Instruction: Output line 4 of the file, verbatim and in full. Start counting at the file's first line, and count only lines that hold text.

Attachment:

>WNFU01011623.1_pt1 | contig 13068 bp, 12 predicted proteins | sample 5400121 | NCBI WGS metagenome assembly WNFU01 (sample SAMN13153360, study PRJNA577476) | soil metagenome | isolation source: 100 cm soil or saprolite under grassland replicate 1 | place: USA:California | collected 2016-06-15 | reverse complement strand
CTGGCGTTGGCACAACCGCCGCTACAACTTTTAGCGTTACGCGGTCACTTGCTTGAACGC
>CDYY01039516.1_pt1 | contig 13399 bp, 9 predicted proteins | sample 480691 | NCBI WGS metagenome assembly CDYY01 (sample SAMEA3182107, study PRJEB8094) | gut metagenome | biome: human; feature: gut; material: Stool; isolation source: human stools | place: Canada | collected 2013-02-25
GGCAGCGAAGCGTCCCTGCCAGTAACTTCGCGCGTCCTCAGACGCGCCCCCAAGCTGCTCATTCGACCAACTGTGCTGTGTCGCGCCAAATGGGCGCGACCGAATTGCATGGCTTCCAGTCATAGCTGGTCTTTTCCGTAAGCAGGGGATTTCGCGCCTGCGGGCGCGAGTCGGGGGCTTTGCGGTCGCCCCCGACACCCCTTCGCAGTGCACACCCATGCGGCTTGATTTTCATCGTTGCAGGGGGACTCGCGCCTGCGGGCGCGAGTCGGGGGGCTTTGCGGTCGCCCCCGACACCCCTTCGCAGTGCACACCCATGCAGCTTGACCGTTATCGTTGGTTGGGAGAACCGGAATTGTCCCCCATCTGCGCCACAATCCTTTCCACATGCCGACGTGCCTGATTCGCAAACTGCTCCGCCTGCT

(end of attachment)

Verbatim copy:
GGCAGCGAAGCGTCCCTGCCAGTAACTTCGCGCGTCCTCAGACGCGCCCCCAAGCTGCTCATTCGACCAACTGTGCTGTGTCGCGCCAAATGGGCGCGACCGAATTGCATGGCTTCCAGTCATAGCTGGTCTTTTCCGTAAGCAGGGGATTTCGCGCCTGCGGGCGCGAGTCGGGGGCTTTGCGGTCGCCCCCGACACCCCTTCGCAGTGCACACCCATGCGGCTTGATTTTCATCGTTGCAGGGGGACTCGCGCCTGCGGGCGCGAGTCGGGGGGCTTTGCGGTCGCCCCCGACACCCCTTCGCAGTGCACACCCATGCAGCTTGACCGTTATCGTTGGTTGGGAGAACCGGAATTGTCCCCCATCTGCGCCACAATCCTTTCCACATGCCGACGTGCCTGATTCGCAAACTGCTCCGCCTGCT